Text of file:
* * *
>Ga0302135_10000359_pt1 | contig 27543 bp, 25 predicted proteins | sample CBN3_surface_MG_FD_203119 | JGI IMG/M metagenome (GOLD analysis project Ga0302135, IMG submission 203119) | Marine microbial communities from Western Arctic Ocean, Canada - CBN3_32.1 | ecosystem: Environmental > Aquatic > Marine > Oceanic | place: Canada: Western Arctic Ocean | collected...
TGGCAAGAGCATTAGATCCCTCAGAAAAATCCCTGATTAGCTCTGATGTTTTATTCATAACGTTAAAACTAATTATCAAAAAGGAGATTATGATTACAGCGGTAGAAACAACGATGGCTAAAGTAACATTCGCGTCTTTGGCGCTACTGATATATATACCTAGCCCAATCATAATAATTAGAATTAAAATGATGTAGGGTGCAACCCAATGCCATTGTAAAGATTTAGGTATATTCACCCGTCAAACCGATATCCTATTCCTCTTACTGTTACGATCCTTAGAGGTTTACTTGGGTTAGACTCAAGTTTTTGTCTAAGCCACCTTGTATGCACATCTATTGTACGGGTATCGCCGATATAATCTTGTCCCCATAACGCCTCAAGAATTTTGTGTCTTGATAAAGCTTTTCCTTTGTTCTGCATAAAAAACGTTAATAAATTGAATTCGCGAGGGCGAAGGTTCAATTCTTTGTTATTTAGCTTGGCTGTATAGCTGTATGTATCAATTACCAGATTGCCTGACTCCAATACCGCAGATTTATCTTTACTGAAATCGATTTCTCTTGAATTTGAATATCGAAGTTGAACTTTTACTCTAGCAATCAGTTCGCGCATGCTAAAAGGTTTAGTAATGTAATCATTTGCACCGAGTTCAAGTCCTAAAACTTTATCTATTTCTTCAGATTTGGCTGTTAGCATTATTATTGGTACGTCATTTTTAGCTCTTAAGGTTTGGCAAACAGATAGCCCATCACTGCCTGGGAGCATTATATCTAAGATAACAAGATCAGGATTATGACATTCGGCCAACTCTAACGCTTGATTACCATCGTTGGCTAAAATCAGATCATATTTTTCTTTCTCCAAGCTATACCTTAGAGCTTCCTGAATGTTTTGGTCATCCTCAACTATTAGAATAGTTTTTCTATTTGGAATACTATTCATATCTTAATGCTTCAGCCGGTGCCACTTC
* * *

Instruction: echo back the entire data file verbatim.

>Ga0302135_10000359_pt1 | contig 27543 bp, 25 predicted proteins | sample CBN3_surface_MG_FD_203119 | JGI IMG/M metagenome (GOLD analysis project Ga0302135, IMG submission 203119) | Marine microbial communities from Western Arctic Ocean, Canada - CBN3_32.1 | ecosystem: Environmental > Aquatic > Marine > Oceanic | place: Canada: Western Arctic Ocean | collected...
TGGCAAGAGCATTAGATCCCTCAGAAAAATCCCTGATTAGCTCTGATGTTTTATTCATAACGTTAAAACTAATTATCAAAAAGGAGATTATGATTACAGCGGTAGAAACAACGATGGCTAAAGTAACATTCGCGTCTTTGGCGCTACTGATATATATACCTAGCCCAATCATAATAATTAGAATTAAAATGATGTAGGGTGCAACCCAATGCCATTGTAAAGATTTAGGTATATTCACCCGTCAAACCGATATCCTATTCCTCTTACTGTTACGATCCTTAGAGGTTTACTTGGGTTAGACTCAAGTTTTTGTCTAAGCCACCTTGTATGCACATCTATTGTACGGGTATCGCCGATATAATCTTGTCCCCATAACGCCTCAAGAATTTTGTGTCTTGATAAAGCTTTTCCTTTGTTCTGCATAAAAAACGTTAATAAATTGAATTCGCGAGGGCGAAGGTTCAATTCTTTGTTATTTAGCTTGGCTGTATAGCTGTATGTATCAATTACCAGATTGCCTGACTCCAATACCGCAGATTTATCTTTACTGAAATCGATTTCTCTTGAATTTGAATATCGAAGTTGAACTTTTACTCTAGCAATCAGTTCGCGCATGCTAAAAGGTTTAGTAATGTAATCATTTGCACCGAGTTCAAGTCCTAAAACTTTATCTATTTCTTCAGATTTGGCTGTTAGCATTATTATTGGTACGTCATTTTTAGCTCTTAAGGTTTGGCAAACAGATAGCCCATCACTGCCTGGGAGCATTATATCTAAGATAACAAGATCAGGATTATGACATTCGGCCAACTCTAACGCTTGATTACCATCGTTGGCTAAAATCAGATCATATTTTTCTTTCTCCAAGCTATACCTTAGAGCTTCCTGAATGTTTTGGTCATCCTCAACTATTAGAATAGTTTTTCTATTTGGAATACTATTCATATCTTAATGCTTCAGCCGGTGCCACTTC